The hot metal is very hot even for hot metal. When it comes into contact with normally non-volatile material, like concrete, the outgassing can cause explosive dispersal. The amount of dispersal is dependent on the amount of heat in the corium, and the outgassing potential of the material it comes into contact with. The dispersal energy would determine the size and scope of the environmental disaster.

The other contributing factor would be the concentration of radioactive material in the ejecta. Most of the material in the corium blob would either be highly radioactive before entering into the blob, or become highly radioactive because it adsorbed neutrons from fuel material fission within the blob. Other material would become radioactive if it were dispersed with splatters from the blob.

If corium is explosively dispersed it could become a very widespread problem. Corium is so hot that many materials interacting with it are melted into a glasslike or ceramic state. Much of this material is naturally friable. In addition to natural friability the highly radioactive material spontaneously degenerates, causing small-particle generating fractures. Even large chunks of ejecta can form small respiratable particles which easily disperse over enormous areas, or re-aerosolize.

Corium is scary stuff, but please turn off your nightlight. Conserving energy is much safer than building any type of reactor. And who needs nightlights these days anyway?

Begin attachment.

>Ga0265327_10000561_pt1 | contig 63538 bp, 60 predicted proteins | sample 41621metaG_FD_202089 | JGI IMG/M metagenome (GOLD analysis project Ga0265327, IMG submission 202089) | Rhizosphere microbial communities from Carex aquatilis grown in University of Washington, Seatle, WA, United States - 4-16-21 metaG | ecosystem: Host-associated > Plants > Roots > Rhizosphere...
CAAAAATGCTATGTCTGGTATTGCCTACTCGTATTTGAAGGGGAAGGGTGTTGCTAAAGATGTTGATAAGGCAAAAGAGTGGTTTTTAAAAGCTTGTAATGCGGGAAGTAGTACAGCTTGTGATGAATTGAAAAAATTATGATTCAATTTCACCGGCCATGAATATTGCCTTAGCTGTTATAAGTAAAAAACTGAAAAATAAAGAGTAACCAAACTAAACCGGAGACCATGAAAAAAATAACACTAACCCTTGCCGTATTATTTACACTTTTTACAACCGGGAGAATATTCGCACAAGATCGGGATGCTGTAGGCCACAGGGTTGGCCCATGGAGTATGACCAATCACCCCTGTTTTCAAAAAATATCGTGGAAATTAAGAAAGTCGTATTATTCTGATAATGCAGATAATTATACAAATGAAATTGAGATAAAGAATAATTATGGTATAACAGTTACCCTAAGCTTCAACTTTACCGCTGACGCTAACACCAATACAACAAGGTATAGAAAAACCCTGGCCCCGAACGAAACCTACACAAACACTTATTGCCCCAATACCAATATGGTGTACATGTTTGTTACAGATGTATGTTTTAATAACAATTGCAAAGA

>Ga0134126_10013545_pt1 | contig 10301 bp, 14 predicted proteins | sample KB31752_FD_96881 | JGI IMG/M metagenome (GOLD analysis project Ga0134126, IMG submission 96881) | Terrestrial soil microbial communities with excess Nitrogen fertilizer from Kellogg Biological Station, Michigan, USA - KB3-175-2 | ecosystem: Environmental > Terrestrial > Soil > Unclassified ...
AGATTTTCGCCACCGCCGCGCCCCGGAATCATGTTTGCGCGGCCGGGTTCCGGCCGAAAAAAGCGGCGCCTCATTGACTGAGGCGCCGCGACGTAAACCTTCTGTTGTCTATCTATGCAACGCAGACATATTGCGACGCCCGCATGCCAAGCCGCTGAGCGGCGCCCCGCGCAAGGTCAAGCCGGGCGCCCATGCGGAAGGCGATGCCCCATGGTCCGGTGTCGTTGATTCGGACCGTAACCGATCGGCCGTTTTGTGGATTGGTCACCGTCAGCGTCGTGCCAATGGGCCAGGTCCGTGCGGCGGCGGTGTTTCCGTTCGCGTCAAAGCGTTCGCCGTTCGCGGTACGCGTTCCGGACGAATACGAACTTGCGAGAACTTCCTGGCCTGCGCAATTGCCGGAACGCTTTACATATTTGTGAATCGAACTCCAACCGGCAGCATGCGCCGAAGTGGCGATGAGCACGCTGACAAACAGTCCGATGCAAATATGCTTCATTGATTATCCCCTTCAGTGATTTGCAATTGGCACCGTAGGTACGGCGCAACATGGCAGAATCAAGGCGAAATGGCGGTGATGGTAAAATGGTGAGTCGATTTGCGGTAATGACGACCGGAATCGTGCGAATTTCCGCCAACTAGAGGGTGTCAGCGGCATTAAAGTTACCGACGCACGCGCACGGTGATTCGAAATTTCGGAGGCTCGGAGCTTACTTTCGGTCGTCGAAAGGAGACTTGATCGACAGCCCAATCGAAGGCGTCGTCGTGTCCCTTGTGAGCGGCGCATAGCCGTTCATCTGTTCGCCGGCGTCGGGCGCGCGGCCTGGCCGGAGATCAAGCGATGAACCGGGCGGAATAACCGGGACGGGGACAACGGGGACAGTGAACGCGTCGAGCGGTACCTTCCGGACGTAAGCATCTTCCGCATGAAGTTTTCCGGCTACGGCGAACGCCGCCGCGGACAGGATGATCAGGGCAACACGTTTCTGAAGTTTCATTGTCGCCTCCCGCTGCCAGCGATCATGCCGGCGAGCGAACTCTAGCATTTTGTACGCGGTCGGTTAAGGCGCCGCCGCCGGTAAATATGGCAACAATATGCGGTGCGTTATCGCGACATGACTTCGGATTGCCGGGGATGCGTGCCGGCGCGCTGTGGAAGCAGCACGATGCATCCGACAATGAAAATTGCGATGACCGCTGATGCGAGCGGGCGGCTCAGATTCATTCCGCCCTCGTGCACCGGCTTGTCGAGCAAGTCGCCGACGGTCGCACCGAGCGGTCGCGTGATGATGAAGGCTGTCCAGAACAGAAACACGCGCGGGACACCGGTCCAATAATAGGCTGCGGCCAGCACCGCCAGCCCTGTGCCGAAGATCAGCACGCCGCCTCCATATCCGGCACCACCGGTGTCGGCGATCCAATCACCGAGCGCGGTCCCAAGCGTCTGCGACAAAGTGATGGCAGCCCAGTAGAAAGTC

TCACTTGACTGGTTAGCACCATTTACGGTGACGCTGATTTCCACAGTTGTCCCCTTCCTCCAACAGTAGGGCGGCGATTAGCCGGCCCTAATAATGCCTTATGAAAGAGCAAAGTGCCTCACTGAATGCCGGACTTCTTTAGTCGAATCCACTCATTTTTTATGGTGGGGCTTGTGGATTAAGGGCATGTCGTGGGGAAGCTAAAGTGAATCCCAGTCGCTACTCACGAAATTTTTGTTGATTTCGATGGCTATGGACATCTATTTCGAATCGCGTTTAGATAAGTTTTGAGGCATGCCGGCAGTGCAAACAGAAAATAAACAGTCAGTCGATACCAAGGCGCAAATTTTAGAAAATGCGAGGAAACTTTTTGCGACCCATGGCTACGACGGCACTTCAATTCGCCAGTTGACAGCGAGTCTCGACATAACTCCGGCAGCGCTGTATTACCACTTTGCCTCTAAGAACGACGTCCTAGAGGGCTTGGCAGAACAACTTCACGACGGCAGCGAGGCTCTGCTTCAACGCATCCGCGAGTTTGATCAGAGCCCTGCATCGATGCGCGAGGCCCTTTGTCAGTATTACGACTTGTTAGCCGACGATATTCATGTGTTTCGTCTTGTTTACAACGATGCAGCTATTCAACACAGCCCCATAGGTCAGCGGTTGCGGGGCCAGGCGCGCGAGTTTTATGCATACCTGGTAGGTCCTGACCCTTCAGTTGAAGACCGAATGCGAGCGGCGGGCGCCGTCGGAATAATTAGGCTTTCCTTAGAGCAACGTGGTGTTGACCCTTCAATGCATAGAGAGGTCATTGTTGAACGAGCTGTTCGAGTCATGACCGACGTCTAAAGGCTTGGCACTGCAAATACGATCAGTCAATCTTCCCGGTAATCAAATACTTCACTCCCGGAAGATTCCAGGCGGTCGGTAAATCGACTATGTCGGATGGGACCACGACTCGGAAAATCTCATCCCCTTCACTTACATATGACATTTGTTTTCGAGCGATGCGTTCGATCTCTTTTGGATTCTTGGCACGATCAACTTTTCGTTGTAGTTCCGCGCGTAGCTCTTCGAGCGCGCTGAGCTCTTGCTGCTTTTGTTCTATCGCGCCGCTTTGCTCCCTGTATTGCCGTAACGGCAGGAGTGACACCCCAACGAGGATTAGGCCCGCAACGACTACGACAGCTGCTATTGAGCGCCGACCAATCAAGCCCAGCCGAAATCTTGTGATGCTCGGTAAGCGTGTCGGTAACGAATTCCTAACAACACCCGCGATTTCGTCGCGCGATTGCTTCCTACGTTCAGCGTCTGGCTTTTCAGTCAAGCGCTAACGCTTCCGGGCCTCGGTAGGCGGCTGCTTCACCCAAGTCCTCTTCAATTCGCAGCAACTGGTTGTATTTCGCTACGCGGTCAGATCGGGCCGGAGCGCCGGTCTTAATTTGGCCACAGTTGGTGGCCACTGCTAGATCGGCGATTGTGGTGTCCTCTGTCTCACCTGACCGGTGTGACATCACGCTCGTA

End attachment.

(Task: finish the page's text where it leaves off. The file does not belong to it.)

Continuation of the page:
PeterVermont said...
This comment has been removed by the author.
PeterVermont said...

You could make a useful contribution to the discussion
Why does nuclear fuel not form a critical mass in the course of a meltdown?

adult onset atheist said...

I’ll look at the discussion. If I can be of use I’d be happy to contribute.

One of the questions often being answered is “why don’t meltdowns go supercritical?” ie. “Why don’t they create a nuclear explosion?” A good understanding of why they don’t provides a good framework to understand why corium should not be critical, and why subcritical can be fairly bad.

Critical mass is more a description of neutron flux than actual mass of material. Perhaps a better term would be critical concentration, but I think “critical mass” sounds better; don’t you? In the supercritical mass the fuel can act as moderator and neutron generator. Fission produces mostly fast neutrons which are not absorbed at high probability by fuel nuclei, but if you have enough fuel nuclei this problem is obviated. Some nuclei will absorb fast neutrons and give off slow neutrons, and a gamma ray. Some of the first reactor designs were slurry reactors where finely ground moderator and fuel were mixed together. I suppose if a slurry reactor melted down the corium would be critical. Modern reactors use fuel rods and both solid and liquid moderators.